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Forget using the public WiFi at the airport or poaching the McDonald’s signal in the parking lot. You’ve installed a VPN for your client. Now when they travel out of the office for remote work, their data will be safe, right? Well, not so fast…

There has been a spate of incidents recently involving the VPN ecosystem. One of the most recent involved hackers who breached Airbus’s VPN and came away with some proprietary design information, possibly orchestrated by a foreign competitor.

Earlier in 2019, PulseConnect and Fortinet both scrambled to release patches to shore up a discovered vulnerability in their VPN service. But customers, including some MSPs, were slow to deploy the patches, leaving prolonged exposure to hackers.

Ironically, earlier this year, Citrix, one of the largest suppliers of VPN networks, suffered its own breach. While there’s no word on whether hackers got into Citrix through a VPN, the fact that Citrix was targeted illustrates the trove of sensitive information potentially available in VPN networks.

With MSPs having myriad issues on their menu besides security, it can be forgivable if VPN security maintenance falls further down the list. VPN security is a logical upsell for MSPs looking to diversify their package of offerings. The term “VPN security” used to be a redundancy, but hackers have caught up, and VPNs aren’t the fortresses they used to be.

Once your client is on board for a VPN security sweep, what are some things you – and your client – should be on guard for?

Beware of VPN clones

First, try not to be fooled. Make sure a fake VPN doesn’t dupe you or your client. Some hackers are creating clone sites that download banking trojans when you access the site. The cloned sites are so well re-engineered that it is easy to fall for them.

For instance, popular VPN service NordVPN was targeted by hackers who created a clone site. NordVPN’s URL is, but hackers created a clone at (we aren’t printing the full scam URL). A fake representative can call or email an actual NordVPN client, urge them to respond to an email and have them download an application that is packed with malware. NordVPN is just one of several examples of spoof sites.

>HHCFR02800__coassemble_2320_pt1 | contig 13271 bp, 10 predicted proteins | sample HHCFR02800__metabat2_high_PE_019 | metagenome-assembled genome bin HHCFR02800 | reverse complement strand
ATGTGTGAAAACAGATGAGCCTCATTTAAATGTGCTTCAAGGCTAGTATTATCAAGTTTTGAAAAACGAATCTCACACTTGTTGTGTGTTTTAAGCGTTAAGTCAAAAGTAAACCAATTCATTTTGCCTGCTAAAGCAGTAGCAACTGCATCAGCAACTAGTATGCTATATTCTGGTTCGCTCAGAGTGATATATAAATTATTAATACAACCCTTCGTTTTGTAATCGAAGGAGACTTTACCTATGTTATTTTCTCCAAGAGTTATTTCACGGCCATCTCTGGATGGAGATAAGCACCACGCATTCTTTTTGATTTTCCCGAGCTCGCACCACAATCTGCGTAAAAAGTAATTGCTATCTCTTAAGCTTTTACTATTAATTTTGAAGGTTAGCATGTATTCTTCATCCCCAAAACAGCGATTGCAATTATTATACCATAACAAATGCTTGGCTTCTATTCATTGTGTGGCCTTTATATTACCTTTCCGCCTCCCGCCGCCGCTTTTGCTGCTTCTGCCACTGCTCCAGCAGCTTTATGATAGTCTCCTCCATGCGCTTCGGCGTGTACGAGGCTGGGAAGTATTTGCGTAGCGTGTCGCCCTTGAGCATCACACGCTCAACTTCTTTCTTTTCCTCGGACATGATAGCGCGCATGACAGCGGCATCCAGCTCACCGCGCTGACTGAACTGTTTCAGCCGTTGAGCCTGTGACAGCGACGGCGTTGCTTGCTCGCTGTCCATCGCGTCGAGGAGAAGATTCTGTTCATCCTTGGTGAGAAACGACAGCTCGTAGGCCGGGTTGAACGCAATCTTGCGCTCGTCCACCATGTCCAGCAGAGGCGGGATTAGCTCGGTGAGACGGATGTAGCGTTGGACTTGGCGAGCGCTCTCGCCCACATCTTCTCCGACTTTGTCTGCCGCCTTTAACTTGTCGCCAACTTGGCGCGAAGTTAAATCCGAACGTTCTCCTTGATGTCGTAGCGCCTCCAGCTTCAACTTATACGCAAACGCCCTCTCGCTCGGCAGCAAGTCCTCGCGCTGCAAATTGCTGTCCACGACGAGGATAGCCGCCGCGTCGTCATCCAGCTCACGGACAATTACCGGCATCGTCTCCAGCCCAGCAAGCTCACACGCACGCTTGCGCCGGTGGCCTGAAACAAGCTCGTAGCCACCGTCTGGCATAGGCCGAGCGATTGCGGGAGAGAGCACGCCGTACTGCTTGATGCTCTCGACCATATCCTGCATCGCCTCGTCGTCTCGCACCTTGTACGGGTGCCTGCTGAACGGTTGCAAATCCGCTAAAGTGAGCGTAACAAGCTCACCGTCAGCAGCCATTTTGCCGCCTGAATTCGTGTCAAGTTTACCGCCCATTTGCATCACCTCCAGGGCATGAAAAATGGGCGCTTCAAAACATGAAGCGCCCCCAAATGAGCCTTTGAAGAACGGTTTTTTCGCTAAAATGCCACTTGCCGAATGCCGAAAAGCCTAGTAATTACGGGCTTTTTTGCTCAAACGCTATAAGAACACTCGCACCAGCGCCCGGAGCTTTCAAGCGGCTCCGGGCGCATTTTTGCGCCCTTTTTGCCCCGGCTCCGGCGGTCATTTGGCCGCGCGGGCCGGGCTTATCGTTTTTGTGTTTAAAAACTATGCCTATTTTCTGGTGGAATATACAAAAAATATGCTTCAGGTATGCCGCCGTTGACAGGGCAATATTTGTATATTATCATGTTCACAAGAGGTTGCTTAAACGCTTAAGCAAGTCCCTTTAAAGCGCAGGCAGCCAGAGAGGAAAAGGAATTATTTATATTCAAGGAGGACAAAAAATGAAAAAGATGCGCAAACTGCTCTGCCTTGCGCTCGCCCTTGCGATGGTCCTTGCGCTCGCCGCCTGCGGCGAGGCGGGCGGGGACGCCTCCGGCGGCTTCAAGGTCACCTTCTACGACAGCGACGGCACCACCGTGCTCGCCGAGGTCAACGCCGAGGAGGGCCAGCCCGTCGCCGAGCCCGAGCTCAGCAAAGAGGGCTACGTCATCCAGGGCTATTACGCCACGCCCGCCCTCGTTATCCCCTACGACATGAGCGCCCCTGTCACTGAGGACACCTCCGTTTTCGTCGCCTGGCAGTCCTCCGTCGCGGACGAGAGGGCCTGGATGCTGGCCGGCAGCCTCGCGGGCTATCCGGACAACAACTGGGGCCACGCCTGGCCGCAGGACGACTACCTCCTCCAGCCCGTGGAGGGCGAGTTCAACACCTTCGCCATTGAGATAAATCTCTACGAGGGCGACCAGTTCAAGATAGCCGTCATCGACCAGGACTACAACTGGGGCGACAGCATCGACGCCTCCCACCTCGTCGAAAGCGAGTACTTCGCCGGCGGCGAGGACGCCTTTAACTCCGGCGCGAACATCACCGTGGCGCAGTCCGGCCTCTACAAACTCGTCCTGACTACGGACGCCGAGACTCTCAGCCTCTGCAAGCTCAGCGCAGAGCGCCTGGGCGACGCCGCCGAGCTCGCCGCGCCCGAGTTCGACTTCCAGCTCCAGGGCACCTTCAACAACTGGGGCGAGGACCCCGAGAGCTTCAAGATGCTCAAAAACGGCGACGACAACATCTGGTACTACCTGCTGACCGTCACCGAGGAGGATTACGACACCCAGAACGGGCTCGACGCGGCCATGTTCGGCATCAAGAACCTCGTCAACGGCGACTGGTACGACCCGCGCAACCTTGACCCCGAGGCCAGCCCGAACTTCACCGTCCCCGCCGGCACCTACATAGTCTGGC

VPNs provide the keys to the castle

Nashville-based cybersecurity expert and owner of L2 Security, Lance Leger describes the appeal of VPNs – to hackers – is that if they can breach a VPN, they’ve essentially got the keys to the castle.

“It’s basically the same as someone sitting at a computer on your network, except there is no one to bother them,” notes Leger.

A VPN’s weakest points are usually the endpoints. If someone has a weak password, fell for a phishing email, or was infected with malware, then a VPN is not going to do any good.

Managing a VPN for your client and then saying “whew, they are completely protected now” isn’t a good strategy. Complacency can be a VPNs biggest vulnerability.

Two-factor authentication should be standard for VPNs and MSPs should keep VPN products patched and up to date. Another layer of security on top of that is even better, if your client is receptive.

“Companies should also monitor VPN logins regularly to ensure that session coincides with expected norms for a given user,” suggests Leger. This includes details like location, time of day, duration, and data volumes. If irregularities are spotted, then a deeper dive is in order.

Channa Rajaratne is an independent cybersecurity expert in Toronto. He says the most significant vulnerabilities of a VPN come down to what the servers are using for protocols and encryption methods and if the service being used has a “no logs” policy, which would provide more privacy.

“These are difficult to be determined outside of what the service itself advertises, so a thorough analysis is usually required to find the most suitable VPN,” explains Rajaratne.

Do your research and choose a reputable VPN service for your client, advises Rajaratne. Configuring it correctly in either the network or on individual devices is important. Implementing an internet kill-switch if the service stops and using privacy-focused DNS servers are advisable measures, he says.

VPN security needs to continue to improve, or Rajaratne fears the vulnerabilities will only increase.

“I think that weak security on VPNs will make hacking and monitoring the network easy. If not configured correctly, that network may also leak data, which may render the usage of the VPN useless,” warns Rajarante.

If VPNs are too cumbersome for your client and you’re finding security lacking, alternatives to VPNs are emerging that are worth exploring.

Photo:  Alexander Yakimov / Shutterstock

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Kevin Williams

Posted by Kevin Williams

Kevin Williams is a journalist based in Ohio. Williams has written for a variety of publications including the Washington Post, New York Times, USA Today, Wall Street Journal, National Geographic and others. He first wrote about the online world in its nascent stages for the now defunct “Online Access” Magazine in the mid-90s.

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